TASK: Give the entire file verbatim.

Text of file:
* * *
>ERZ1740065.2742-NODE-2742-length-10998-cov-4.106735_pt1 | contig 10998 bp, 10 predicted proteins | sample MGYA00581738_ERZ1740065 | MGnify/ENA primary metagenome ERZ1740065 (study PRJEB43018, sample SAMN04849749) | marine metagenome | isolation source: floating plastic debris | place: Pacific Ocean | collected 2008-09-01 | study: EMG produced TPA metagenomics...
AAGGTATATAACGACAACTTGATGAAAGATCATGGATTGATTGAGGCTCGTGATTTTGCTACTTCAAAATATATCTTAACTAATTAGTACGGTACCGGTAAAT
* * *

>ERZ1740065.2742-NODE-2742-length-10998-cov-4.106735_pt1 | contig 10998 bp, 10 predicted proteins | sample MGYA00581738_ERZ1740065 | MGnify/ENA primary metagenome ERZ1740065 (study PRJEB43018, sample SAMN04849749) | marine metagenome | isolation source: floating plastic debris | place: Pacific Ocean | collected 2008-09-01 | study: EMG produced TPA metagenomics...
AAGGTATATAACGACAACTTGATGAAAGATCATGGATTGATTGAGGCTCGTGATTTTGCTACTTCAAAATATATCTTAACTAATTAGTACGGTACCGGTAAAT